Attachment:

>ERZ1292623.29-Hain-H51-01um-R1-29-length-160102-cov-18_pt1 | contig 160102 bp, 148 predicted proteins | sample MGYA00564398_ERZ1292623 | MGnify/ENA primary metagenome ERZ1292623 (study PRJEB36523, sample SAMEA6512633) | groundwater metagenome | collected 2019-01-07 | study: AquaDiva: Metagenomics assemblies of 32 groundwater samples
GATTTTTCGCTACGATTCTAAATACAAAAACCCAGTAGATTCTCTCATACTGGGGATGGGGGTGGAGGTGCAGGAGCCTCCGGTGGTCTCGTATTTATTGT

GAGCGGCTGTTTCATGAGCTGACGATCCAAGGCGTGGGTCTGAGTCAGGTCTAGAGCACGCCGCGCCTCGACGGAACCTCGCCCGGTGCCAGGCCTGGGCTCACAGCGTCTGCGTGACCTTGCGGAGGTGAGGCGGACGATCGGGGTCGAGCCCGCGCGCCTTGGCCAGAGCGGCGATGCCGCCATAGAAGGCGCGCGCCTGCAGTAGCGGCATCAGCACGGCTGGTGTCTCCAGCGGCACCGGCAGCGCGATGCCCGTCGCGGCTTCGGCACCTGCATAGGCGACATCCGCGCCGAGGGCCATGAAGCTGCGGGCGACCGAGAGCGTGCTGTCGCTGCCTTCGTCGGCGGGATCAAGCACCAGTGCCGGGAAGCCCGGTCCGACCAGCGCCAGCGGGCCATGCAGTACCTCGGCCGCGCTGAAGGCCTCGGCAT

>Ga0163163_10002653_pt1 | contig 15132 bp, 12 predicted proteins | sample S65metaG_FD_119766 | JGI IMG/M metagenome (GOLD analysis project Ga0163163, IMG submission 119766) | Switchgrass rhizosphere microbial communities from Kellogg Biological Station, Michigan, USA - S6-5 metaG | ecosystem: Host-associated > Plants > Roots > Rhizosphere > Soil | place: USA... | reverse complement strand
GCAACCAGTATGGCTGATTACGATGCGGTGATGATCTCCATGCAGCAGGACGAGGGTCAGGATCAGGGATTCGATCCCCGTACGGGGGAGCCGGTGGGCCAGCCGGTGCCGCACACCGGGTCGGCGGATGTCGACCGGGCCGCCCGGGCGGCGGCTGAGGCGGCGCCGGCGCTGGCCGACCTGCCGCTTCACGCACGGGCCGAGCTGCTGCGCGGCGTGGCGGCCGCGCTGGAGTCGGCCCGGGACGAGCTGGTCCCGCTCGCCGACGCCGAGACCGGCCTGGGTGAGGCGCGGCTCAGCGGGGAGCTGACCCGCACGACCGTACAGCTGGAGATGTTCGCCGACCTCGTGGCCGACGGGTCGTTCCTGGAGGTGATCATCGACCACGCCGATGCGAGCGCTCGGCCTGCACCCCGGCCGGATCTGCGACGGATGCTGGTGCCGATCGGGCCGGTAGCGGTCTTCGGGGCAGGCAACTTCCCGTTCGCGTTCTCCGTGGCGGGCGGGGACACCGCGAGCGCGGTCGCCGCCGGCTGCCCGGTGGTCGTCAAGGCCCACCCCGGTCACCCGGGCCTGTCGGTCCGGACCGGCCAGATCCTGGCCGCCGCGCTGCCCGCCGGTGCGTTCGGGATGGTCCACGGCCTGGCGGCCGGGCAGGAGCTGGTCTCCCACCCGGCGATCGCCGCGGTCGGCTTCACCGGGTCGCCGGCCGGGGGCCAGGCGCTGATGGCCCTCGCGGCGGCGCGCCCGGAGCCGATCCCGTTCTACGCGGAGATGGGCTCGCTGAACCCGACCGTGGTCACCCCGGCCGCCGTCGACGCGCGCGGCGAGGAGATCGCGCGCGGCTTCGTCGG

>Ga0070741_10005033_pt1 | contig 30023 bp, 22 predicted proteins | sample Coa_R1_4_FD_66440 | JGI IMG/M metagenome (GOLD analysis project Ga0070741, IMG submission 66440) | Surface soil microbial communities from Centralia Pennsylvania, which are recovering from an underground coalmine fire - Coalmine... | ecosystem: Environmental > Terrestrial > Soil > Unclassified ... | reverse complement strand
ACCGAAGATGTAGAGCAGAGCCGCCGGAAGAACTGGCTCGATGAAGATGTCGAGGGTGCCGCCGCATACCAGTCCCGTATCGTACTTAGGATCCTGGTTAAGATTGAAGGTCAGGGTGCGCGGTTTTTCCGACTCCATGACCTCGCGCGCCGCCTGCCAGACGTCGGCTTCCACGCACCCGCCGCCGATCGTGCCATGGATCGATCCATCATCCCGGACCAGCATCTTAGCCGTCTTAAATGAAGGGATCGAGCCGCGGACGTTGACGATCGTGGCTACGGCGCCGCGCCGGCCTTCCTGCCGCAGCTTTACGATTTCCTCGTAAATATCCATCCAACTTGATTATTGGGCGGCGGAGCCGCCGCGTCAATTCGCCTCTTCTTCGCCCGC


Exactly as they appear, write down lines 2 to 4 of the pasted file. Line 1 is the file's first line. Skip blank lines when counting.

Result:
GATTTTTCGCTACGATTCTAAATACAAAAACCCAGTAGATTCTCTCATACTGGGGATGGGGGTGGAGGTGCAGGAGCCTCCGGTGGTCTCGTATTTATTGT

GAGCGGCTGTTTCATGAGCTGACGATCCAAGGCGTGGGTCTGAGTCAGGTCTAGAGCACGCCGCGCCTCGACGGAACCTCGCCCGGTGCCAGGCCTGGGCTCACAGCGTCTGCGTGACCTTGCGGAGGTGAGGCGGACGATCGGGGTCGAGCCCGCGCGCCTTGGCCAGAGCGGCGATGCCGCCATAGAAGGCGCGCGCCTGCAGTAGCGGCATCAGCACGGCTGGTGTCTCCAGCGGCACCGGCAGCGCGATGCCCGTCGCGGCTTCGGCACCTGCATAGGCGACATCCGCGCCGAGGGCCATGAAGCTGCGGGCGACCGAGAGCGTGCTGTCGCTGCCTTCGTCGGCGGGATCAAGCACCAGTGCCGGGAAGCCCGGTCCGACCAGCGCCAGCGGGCCATGCAGTACCTCGGCCGCGCTGAAGGCCTCGGCAT

>Ga0163163_10002653_pt1 | contig 15132 bp, 12 predicted proteins | sample S65metaG_FD_119766 | JGI IMG/M metagenome (GOLD analysis project Ga0163163, IMG submission 119766) | Switchgrass rhizosphere microbial communities from Kellogg Biological Station, Michigan, USA - S6-5 metaG | ecosystem: Host-associated > Plants > Roots > Rhizosphere > Soil | place: USA... | reverse complement strand